Forget about deciding what's right for each other. Here's what you need to be concerned about: that you don't get in the way of someone else, making life more difficult than it already is. 14 I'm convinced — Jesus convinced me! — that everything as it is in itself is holy. We, of course, by the way we treat it or talk about it, can contaminate it.
Romans 14:13 from the Message Bible
Why are so many Christians angry? Why is it that when we are given the opportunity to demonstrate the love of Jesus in public forums, we exchange the privilege with regretful injections of poisonous barbs?
On Youtube this past week, a video of a worship service where a small boy, probably 5-6 years old, was singing a song "Ain't no homo gonna make it into heaven". The interesting thing is not whether I can find Biblical support for homosexuality as a sin (Romans 1 for example) but why the focus of a worship service is not God, but the denouncing of others. According to scripture, "Ain't no sex-outside-of-marriage, greedy people, people who put themselves before God, liars, people who have stolen something, people who drink too much and dishonest business people gonna make it into heaven" (I Corinthians 6:9-11). The context of that scripture was not the condemnation of all of those groups of people, as we would all be condemned. That scripture speaks to the fact that the redeeming work of Jesus removes us from the life of being defined by our sins, and into the family of God. The scripture points graciously to the fact that we are all on such a list!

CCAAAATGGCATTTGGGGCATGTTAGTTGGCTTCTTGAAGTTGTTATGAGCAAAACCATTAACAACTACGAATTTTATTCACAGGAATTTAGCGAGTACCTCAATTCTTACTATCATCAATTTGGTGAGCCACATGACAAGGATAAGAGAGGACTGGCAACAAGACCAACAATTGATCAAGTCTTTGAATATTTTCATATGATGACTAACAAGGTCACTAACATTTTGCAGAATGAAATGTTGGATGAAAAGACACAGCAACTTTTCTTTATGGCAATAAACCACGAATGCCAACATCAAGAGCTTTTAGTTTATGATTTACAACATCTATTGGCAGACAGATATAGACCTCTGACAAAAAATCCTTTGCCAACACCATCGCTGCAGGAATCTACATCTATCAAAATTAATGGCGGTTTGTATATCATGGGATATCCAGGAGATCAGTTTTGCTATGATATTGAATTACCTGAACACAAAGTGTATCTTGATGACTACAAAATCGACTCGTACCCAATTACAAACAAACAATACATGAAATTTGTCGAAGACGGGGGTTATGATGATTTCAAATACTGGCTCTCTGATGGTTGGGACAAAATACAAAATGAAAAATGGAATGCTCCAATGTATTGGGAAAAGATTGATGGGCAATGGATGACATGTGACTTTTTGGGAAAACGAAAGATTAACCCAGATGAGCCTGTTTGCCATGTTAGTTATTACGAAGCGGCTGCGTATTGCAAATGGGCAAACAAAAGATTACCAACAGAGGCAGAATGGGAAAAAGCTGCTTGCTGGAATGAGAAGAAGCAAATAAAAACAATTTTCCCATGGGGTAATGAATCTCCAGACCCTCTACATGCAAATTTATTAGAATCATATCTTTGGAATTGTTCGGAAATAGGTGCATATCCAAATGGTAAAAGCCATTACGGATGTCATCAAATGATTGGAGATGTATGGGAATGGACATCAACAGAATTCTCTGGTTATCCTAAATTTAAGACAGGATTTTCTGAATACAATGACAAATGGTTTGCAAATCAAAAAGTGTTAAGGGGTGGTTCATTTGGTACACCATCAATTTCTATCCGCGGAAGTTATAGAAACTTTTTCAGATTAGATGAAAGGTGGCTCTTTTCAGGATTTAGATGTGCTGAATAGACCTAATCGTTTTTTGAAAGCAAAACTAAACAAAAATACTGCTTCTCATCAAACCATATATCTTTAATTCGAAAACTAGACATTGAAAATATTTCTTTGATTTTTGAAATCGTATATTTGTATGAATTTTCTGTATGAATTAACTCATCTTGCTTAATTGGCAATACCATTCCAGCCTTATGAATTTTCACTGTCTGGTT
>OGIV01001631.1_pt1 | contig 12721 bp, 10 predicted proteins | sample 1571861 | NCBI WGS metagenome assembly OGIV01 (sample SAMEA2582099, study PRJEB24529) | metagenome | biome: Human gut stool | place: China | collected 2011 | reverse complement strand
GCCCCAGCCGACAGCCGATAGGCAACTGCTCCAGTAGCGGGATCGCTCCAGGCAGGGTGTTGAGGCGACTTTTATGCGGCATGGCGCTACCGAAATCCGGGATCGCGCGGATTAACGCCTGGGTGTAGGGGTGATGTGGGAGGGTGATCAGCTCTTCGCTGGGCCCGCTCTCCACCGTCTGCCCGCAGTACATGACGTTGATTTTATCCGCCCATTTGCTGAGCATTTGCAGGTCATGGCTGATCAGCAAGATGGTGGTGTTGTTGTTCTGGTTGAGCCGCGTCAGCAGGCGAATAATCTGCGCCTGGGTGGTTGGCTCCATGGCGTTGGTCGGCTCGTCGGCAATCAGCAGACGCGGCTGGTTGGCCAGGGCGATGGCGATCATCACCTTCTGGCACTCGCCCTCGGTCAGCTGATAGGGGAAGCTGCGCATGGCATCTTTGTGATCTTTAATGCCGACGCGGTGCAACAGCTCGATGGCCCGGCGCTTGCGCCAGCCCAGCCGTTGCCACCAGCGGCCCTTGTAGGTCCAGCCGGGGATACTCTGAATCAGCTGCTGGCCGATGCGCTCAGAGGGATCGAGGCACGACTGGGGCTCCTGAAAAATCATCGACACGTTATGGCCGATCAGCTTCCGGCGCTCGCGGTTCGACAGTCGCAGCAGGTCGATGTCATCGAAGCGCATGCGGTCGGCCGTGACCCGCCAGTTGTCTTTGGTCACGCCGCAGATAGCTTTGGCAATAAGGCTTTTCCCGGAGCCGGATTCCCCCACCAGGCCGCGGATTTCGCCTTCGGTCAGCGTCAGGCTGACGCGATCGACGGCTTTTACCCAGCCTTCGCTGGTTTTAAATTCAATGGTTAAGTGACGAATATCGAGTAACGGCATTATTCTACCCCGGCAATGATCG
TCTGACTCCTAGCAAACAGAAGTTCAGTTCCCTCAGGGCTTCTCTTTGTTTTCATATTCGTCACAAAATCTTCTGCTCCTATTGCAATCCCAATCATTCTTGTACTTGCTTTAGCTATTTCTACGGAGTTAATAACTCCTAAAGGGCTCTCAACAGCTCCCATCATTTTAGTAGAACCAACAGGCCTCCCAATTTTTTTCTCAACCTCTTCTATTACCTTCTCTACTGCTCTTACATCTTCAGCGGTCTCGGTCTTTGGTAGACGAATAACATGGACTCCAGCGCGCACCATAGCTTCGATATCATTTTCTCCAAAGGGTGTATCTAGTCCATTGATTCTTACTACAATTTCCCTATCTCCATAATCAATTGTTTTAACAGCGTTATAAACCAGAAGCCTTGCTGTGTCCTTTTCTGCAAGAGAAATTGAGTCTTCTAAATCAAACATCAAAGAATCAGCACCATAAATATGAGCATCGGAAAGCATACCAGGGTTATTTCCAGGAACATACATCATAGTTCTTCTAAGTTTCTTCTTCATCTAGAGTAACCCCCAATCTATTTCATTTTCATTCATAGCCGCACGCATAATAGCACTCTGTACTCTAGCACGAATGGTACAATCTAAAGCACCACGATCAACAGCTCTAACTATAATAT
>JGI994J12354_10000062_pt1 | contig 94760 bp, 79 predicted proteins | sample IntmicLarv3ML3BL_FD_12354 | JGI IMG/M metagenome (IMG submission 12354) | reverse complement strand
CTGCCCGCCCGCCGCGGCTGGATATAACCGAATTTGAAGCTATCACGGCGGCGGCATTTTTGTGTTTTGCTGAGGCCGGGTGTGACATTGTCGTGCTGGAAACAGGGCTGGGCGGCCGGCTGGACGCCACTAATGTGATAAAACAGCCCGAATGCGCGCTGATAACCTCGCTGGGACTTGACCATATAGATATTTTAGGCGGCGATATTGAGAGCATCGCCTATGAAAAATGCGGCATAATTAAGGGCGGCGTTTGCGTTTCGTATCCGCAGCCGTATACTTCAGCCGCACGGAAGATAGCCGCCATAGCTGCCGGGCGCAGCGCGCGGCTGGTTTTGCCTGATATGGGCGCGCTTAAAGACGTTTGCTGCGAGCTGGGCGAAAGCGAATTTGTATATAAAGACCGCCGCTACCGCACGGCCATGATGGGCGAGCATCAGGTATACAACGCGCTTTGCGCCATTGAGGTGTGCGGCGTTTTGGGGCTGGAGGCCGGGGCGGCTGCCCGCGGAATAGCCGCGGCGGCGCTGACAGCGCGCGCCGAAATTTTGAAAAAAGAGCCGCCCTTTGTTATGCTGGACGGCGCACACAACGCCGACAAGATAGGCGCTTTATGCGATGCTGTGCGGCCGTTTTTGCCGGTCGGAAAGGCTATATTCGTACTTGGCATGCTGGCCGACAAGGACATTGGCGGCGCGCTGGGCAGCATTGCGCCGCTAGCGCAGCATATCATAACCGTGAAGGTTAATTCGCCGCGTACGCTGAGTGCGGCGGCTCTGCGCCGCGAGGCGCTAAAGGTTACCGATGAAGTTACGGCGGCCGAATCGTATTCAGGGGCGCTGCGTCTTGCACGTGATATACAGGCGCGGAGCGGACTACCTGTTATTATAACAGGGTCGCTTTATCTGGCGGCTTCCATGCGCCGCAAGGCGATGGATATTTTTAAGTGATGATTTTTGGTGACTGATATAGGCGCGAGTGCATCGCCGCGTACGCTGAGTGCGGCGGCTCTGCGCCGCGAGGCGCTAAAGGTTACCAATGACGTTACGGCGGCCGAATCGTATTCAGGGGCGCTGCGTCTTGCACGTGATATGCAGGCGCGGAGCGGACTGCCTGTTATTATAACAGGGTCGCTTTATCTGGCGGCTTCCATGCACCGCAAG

Its time that Christians appropriate the gospel for themselves afresh. Its by grace, the undeserved gift from God, that we have any privileges in the family of God; any forgiveness of our own offensiveness towards God; any presence of God's spirit within us. Jesus did not simply die for Christians, but died for the world. This loving act of dying for a broken world is not only Jesus' mission, but the Christian's mission as well (Christian means Christ-like, and how can we be Christ-like and not do what Christ did?).
The scripture that began this blog from Romans asks us to focus on getting our own relationships with God right and not to harm another's spiritual formation. Its interesting, because that the same charge that Jesus levels against the pharisees of his day (Luke 11:46).
This does not mean that Christians should be quiet regarding things described in scripture as immoral, or unhealthy, but that we speak in love. It is more important to point out to a person involved in questionable behaviors, the way to life as opposed to condemnation of death. That is not because we take sin lightly, but because we all have our own stories of how God took our own sin, idolatry, greed, immorality, and self-destructiveness and made it part of our victory and testimony. The overarching revelation of God is not conviction to condemnation, but conviction to liberation and completeness. This is more demonstrated than defended. It is something we show in our lives as a credible witness to the transforming power of the love of God through Jesus.
Evangelical Christians have been shown by many studies (of Evangelicals themselves) to divorce as much as the general population, to be involved in the spectrum of sexual immorality as much as the general population, and to be less generous in supporting charity than the general population. Yet, in all of this, we become preoccupied in vilifying others with the proverbial plank in our own eyes (Mt 7:3). All the while, proclaiming grace, but never extending any.
I want to encourage you to preach the gospel to yourself and to be a light and encouragement for the world as opposed to hypocritically standing in judgement. Allow the grace and love of God flow through you as God continues to redeem the world.
May God bless you,
Pastor M Traylor